THE STORY OF OYOTUNJI: A YORUBA (West Africa) KINGDOM IN UNITED STATES OF AMERICA 🇺🇲
Oyotunji African Village is a village located near Sheldon, Beaufort County, South Carolina that was founded by Oba Efuntola Oseijeman Adelabu Adefunmi I in 1970. Oyotunji village is named after the Oyo empire, a pre-colonial Yoruba kingdom lasting from the 1300s until the early 1800s in what is now southwestern Nigeria. The name literally means “O̩yo̩ returns” or “O̩yo̩ rises again” or “O̩yo̩ resurrects” referring to the African Yoruba kingdom of Oyo, now rising in a new form near the South Carolina seashore.
Oyotunji village covers 27 acres (11 ha) and has a Yoruba temple which was moved from Harlem, New York to its present location in 1960. It was originally intended to be located in Savannah, Georgia, but was eventually settled into its current position after disputes with neighbors in Sheldon proper, over drumming and tourists.
HOW OBA EFUNTOLA ADEFUNMI I FOUNDED OYOTUNJI
During the slave trade era, many Africans were taken as slaves abroad. While going, some left with their culture and tradition which they continued within the foreign land where they found themselves. They continued with the culture and tradition of their fathers so as to maintain their identity.
The Yorubas in slavery are among the Africans that maintained their culture in the strange land and it was handed down to their children from generation to generation.
Many of their children, after the abolition of the slave trade, have married children of their former masters thus having children of mixed blood, that notwithstanding, they still carry on with their African culture in the foreign land since most of them cannot trace their root back to Africa.
The Yoruba culture has been one of the prominent and most celebrated one throughout the world till date. In the faraway United States of America, there is a Yoruba community named O̩yo̩tunji African Village. It is located near Sheldon, Beaufort County, South Carolina.
O̩yo̩tunji is regarded as North America’s oldest authentic African village. It was founded in 1970 and is the first intentional community in North America, based on the culture of the Yoruba and Benin tribes of West Africa.
It has survived 51years of sustaining the Yoruba traditional sociology and values in the diaspora. The village is named after the O̩yo̩ Empire, and the name literally means “O̩yo̩ returns” or “O̩yo̩ rises again” or “O̩yo̩ resurrects”. The village occupies 27 acres of land.
O̩yo̩tunji was founded by His Royal Highness O̩ba (King) Waja, O̩funto̩la Oseijeman Adelabu Adefunmi I.
Born Walter Eugene King on October 5, 1928, Oba O̩funto̩la Oseijeman Adelabu Adefunmi I, a Detroit native, began studying Afro-Haitian and ancient Egyptian traditions as a teenager. He was further influenced by his contact with the Katherine Dunham Dance Troupe in New York City at the age of 20, an African American modern dance troupe that drew from many cultures within the African Diaspora.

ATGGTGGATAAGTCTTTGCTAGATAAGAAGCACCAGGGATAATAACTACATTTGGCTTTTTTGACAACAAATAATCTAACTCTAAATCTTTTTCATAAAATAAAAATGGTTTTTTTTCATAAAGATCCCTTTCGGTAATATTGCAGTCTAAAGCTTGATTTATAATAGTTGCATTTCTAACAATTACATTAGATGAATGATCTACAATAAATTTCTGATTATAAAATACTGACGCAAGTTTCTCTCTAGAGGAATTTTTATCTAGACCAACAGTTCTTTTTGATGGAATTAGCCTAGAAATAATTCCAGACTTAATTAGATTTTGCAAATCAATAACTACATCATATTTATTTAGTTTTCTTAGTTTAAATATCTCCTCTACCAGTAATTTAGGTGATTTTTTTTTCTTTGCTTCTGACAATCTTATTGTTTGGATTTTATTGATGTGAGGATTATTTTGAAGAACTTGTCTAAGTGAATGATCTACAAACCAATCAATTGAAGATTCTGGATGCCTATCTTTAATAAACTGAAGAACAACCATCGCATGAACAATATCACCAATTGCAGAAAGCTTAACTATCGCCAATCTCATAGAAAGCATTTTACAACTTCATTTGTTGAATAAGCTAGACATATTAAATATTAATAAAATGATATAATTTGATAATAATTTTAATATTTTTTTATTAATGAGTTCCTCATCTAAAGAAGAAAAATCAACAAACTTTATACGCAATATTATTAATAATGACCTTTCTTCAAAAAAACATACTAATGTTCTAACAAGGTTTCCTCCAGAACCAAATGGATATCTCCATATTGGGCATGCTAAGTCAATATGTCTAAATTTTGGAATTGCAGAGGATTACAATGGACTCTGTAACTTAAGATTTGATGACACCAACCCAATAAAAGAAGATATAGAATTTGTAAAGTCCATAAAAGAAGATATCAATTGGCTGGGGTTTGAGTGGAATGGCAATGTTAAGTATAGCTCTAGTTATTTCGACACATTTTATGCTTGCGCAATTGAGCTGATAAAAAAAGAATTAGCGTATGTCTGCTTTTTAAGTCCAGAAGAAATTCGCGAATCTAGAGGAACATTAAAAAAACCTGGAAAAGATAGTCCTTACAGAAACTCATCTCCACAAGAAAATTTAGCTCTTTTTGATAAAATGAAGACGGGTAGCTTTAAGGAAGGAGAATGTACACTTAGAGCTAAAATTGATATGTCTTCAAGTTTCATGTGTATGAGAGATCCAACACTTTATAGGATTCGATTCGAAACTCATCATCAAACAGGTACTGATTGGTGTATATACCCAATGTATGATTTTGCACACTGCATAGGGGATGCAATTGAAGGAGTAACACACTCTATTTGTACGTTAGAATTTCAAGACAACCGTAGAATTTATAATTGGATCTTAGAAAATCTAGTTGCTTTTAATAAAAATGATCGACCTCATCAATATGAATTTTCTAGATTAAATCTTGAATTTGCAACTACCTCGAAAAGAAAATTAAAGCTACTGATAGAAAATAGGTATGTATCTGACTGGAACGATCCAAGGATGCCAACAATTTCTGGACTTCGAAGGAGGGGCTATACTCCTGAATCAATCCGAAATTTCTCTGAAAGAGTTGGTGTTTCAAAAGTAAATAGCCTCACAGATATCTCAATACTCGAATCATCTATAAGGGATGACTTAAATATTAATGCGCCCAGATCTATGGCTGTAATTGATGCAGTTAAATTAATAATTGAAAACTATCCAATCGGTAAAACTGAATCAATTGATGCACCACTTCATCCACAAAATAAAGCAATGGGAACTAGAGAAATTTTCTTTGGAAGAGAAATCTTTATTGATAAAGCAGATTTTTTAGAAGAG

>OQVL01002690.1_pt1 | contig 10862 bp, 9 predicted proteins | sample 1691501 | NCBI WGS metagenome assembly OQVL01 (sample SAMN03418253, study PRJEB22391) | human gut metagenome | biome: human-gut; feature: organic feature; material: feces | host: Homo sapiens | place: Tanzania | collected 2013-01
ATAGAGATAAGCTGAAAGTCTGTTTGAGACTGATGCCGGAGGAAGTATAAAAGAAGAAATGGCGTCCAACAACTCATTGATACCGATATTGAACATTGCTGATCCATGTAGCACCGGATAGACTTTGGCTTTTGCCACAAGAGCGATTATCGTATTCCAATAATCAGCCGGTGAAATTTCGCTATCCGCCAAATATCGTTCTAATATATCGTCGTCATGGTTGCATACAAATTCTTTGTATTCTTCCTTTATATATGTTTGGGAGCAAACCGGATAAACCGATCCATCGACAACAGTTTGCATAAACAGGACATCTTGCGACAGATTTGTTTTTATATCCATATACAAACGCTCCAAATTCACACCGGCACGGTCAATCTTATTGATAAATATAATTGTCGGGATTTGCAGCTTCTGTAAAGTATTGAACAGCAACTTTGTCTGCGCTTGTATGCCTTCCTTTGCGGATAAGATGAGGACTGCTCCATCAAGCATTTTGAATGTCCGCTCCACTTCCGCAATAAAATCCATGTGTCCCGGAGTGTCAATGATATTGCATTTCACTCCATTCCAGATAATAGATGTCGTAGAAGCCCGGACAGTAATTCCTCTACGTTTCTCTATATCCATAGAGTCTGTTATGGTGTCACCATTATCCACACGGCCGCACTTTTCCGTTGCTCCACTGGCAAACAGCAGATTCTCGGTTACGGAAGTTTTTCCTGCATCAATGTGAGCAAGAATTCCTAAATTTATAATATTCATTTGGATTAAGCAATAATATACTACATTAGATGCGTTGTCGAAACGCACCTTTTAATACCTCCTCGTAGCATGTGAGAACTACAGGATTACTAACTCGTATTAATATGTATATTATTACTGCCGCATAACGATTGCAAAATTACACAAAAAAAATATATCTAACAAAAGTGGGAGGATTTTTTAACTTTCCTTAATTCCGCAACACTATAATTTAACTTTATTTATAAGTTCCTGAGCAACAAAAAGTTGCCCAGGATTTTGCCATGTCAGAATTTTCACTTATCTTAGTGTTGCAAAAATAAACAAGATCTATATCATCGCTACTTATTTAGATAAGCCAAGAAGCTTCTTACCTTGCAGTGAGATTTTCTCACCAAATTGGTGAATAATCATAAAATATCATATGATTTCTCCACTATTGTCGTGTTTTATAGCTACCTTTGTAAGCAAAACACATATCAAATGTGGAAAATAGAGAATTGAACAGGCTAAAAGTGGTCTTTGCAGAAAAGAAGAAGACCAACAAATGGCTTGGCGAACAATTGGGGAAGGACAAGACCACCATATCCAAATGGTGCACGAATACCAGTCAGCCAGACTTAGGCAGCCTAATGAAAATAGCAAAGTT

August 26, 1959, O̩ba Waja became the first African born in America to become fully initiated into the Oris̩a-Vodoo African priesthood by African Cubans in Matanzas, Cuba, and became known as Efuntola Osejiman Adefunmi. After his return to the United States, he formed the Yoruba Temple in Harlem in 1960. The temple, committed to preserving African traditions within an American context, was the cultural and religious forerunner of Oyotunji Village.
He later traveled to Haiti where he discovered more about the Yoruba culture. Armed with a new understanding of the African culture, he found the order of Damballah Hwedo, Ancestor Priests in Harlem New York.
This marked the beginning of the spread of the Yoruba religion and culture among African-Americans. He later founded the Sàngó Temple in New York and incorporated the African Theological Arch Ministry in 1960. The Sàngó Temple was relocated and renamed the Yoruba Temple.
With the rise of black nationalism in the 1960s, King began to envision the construction of a separate African American nation that would institutionalize and commemorate ancestral traditions. In June of 1970, he fulfilled this vision with the creation of Oyotunji African Village.
It was during this time that he also established a new lineage of the priesthood, Orisha Vodoo, to emphasize the tradition’s African roots. Today, over 300 priests have been initiated into this lineage and the African Theological Archministry, founded by Oba O̩funto̩la Oseijeman Adelabu Adefunmi I in 1966, now serves as the umbrella organization for the Village.
To further his knowledge of Yoruba culture, he traveled to Abeokuta in Nigeria in 1972 where he was initiated into the Ifa priesthood by the Oluwo of Ije̩un at Abeokuta, Ogun state, in August of 1972. He was later proclaimed Alase̩ (Oba-King) of the Yoruba of North America at O̩yo̩tunji Village in 1972.
In its early years, Oyotunji Village was home to as many as two hundred people. Today, its residential community consists of few African American families, governed by an oba (king) and the community’s appointed council.
Each family is committed to the teachings of the Yoruba tradition, which include a religious understanding of the world as comprised primarily of the “energies” of the Supreme Being Olodumare, the orisha deities, and the ancestral spirits. This religious world is maintained spiritually through rituals, chants, music, sacrifice, and annual ceremonies.
Oba Efuntola Osejiman Adefunmi passed away on Thursday, February 10th, 2005 at O̩yo̩tunji African Village in Beaufort County, South Carolina. Since Adefunmi’s death in 2005, the village has been led by his son, the fourteenth of twenty-two children of Oba Efuntola Osejiman Adefunmi, till date.
The O̩ba title is referred to as “O̩lo̩yotunji” of O̩yo̩tunji.
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